World Cup organisers detail new charter aimed at protecting rights of workers
The organisers of the 2022 World Cup in Qatar have unveiled a new charter aimed at protecting the rights of workers building stadiums for the event.
The move comes after international controversy following the deaths of almost 200 Nepalese men on construction projects in Qatar last year, with the International Trade Union Confederation saying up to 4,000 could die by 2022 if conditions for migrant labour are not improved.
Qatar had been asked by football governing body Fifa to outline how it would reform working practices by 12 February, and has today outlined a new 50-page charter that has been developed alongside with the International Labour Organisation.
However, the charter only covers World Cup stadium projects, rather than the wider infrastructure associated with the event.
The charter details the key measures that the Qatar’s World Cup Supreme Committee will implement when dealing with contractors and subcontractors on World Cup stadium projects.
In a press statement, the Supreme Committee said the charter would set clear guidelines that protect the rights of workers throughout the entire supply and had been incorporated in all of its contracts.
The Supreme Committee’s said the charter addressed key concerns highlighted in recent reports about working and living conditions of workers in Qatar’s construction sector including:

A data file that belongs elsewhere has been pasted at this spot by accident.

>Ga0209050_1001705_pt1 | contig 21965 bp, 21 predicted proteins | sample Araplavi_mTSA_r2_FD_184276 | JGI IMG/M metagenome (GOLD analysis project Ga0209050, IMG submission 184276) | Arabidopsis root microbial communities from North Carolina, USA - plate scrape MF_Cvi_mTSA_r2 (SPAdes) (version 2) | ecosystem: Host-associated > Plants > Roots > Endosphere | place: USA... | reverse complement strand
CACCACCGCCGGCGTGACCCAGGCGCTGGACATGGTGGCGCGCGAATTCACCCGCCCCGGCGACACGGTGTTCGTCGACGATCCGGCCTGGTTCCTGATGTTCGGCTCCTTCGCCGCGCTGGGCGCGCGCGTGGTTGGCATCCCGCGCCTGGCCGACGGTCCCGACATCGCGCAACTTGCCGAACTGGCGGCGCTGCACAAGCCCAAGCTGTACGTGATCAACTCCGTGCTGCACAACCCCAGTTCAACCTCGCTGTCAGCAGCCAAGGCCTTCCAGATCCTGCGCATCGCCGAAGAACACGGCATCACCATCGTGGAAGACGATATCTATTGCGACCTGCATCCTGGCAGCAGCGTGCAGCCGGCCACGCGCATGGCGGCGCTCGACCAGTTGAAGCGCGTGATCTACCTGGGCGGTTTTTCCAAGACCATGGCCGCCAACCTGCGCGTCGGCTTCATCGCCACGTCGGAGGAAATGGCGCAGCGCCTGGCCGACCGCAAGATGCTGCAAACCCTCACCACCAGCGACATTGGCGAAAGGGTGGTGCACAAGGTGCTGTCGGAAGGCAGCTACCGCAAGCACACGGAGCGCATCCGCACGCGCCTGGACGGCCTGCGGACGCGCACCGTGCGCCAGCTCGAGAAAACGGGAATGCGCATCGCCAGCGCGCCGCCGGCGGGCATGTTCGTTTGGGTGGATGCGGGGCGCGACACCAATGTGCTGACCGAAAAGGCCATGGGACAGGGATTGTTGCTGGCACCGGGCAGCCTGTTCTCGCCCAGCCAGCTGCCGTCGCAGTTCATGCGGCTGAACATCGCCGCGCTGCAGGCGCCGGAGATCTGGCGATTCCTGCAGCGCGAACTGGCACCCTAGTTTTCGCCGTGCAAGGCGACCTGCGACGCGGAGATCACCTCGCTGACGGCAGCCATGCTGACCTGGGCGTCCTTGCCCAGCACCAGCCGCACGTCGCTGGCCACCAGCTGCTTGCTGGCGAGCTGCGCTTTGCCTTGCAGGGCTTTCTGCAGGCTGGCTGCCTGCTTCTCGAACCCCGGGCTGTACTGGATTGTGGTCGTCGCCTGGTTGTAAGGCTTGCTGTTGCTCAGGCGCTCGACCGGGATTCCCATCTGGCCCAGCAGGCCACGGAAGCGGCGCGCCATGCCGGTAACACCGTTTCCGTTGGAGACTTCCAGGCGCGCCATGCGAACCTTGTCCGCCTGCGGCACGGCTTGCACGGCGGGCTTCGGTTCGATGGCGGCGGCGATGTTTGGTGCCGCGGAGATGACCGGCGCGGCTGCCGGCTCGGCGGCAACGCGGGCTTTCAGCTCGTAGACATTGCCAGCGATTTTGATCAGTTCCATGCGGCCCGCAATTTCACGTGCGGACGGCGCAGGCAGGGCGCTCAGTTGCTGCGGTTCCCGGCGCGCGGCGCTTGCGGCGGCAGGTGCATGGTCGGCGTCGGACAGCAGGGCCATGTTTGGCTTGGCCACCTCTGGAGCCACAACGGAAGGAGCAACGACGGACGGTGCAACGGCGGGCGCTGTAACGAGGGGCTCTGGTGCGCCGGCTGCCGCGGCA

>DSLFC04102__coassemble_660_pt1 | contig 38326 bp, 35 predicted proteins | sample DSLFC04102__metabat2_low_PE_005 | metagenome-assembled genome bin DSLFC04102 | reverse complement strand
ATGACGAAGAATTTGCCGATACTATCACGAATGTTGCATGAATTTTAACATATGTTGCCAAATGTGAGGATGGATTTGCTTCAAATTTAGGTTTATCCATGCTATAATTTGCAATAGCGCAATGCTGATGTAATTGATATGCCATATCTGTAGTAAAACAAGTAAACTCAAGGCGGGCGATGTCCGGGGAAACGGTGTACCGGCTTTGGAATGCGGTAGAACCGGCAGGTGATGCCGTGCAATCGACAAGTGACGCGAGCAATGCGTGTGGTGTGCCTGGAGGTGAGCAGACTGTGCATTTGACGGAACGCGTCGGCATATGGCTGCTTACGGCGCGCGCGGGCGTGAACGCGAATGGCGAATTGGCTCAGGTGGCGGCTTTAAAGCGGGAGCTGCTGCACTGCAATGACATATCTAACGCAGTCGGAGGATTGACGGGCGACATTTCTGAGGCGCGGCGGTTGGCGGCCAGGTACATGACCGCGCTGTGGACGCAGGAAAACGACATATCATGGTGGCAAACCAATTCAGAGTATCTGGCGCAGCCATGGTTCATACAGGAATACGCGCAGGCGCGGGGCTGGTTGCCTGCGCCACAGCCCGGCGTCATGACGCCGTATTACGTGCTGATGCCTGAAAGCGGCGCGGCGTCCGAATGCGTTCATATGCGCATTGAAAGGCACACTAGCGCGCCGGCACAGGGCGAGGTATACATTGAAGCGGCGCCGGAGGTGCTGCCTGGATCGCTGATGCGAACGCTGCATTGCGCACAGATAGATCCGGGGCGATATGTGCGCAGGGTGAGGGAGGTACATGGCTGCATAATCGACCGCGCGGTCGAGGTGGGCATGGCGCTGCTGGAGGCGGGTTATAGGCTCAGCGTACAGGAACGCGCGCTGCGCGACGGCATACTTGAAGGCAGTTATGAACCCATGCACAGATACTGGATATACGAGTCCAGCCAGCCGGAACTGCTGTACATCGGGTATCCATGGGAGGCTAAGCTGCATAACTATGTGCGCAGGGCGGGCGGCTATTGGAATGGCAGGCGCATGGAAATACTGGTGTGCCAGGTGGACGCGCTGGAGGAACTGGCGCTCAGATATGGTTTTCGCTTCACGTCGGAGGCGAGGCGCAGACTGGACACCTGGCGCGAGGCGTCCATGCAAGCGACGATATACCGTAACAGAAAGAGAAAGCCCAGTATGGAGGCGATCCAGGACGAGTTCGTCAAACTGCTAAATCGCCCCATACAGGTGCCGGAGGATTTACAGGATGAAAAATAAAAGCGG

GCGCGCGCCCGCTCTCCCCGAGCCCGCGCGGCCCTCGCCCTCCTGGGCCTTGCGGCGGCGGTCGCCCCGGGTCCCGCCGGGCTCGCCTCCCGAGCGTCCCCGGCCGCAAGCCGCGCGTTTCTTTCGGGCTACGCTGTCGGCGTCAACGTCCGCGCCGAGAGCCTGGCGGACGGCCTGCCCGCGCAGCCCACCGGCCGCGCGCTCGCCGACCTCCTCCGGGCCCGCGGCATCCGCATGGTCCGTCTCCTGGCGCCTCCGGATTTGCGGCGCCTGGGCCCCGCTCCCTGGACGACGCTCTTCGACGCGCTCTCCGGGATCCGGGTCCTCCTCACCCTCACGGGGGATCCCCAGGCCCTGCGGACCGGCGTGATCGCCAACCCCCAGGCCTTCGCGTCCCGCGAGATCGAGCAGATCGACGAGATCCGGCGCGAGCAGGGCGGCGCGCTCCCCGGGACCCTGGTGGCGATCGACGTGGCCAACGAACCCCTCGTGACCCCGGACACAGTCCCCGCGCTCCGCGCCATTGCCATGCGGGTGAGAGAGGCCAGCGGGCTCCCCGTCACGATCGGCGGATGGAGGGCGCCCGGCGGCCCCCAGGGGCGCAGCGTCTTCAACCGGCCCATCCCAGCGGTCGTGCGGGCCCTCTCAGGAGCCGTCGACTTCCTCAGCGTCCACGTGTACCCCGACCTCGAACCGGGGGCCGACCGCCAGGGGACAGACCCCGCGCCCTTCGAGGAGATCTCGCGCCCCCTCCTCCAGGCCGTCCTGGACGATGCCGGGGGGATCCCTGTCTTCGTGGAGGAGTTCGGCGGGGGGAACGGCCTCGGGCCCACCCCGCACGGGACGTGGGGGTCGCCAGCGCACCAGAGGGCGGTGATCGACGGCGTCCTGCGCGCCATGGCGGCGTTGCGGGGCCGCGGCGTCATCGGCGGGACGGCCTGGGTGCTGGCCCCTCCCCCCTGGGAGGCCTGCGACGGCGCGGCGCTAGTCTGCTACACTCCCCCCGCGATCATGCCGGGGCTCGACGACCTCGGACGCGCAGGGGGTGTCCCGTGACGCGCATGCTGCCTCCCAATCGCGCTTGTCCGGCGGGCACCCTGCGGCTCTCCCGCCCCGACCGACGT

- Payment of wages: the Standards require contractors to set up bank accounts for their workers, which will help facilitate payment, creating an auditable transaction system that will help the Supreme Committee verify that all workers are being paid in full and on time.
- Accommodation: Comprehensive specifications for worker accommodation, setting clear guidelines for everything from the number of beds per room to a minimum standard for cleanliness and hygiene.
- Enforcement: a 4-tier audit system, implemented with the support of independent third-party auditors. Progress reports based on the audits are to be made public in order to track progress and share lessons learnt with government stakeholders and the international community.
The Supreme Committee said it would penalise contractors who are non-compliant with the charter or “in extreme cases” terminate contracts.
However, it said the main focus was on working with contractors to improve standards.
It added: “For situations in which contractors do not demonstrate improvement, there are legal mechanisms in all Supreme Committee contracts which allow the Supreme Committee to step in and fix the problem at the contractors’ expense.
“The Supreme Committee is required to report such incidents to MOLSA and the Central Tenders Committee, jeopardising the contractor’s ability to undertake future projects in Qatar.”
It said employers will have to install a telephone hotline for workers to raise grievances and report concerns; grant workers a minimum of three weeks’ paid annual holiday based on a 48 hour week that cannot exceed eight hours per day; guarantee workers a rest day or compensate them; and create welfare officer posts as well as a forum for grievances to be resolved.
Hassan Al Thawadi, secretary general Supreme Committee for Delivery & Legacy, said: “We have always believed that Qatar’s hosting of the FIFA World Cup would be a catalyst to accelerate positive initiatives already being undertaken by Qatar, which will leave a legacy of enhanced, sustainable and meaningful progress in regards to worker welfare across the country.
“We already see this progress taking place across Qatar on a daily basis, and will continue to work hard to make our vision become the ever-present reality on the ground.”
Dr Abdullah Saleh Mubarak Al Khulaifi, the minister for MOLSA said: “MOLSA will continue to support in enforcing these standards, and Qatar’s existing labour laws, and to work with other government bodies in Qatar in holding accountable employers who fail to uphold these laws.”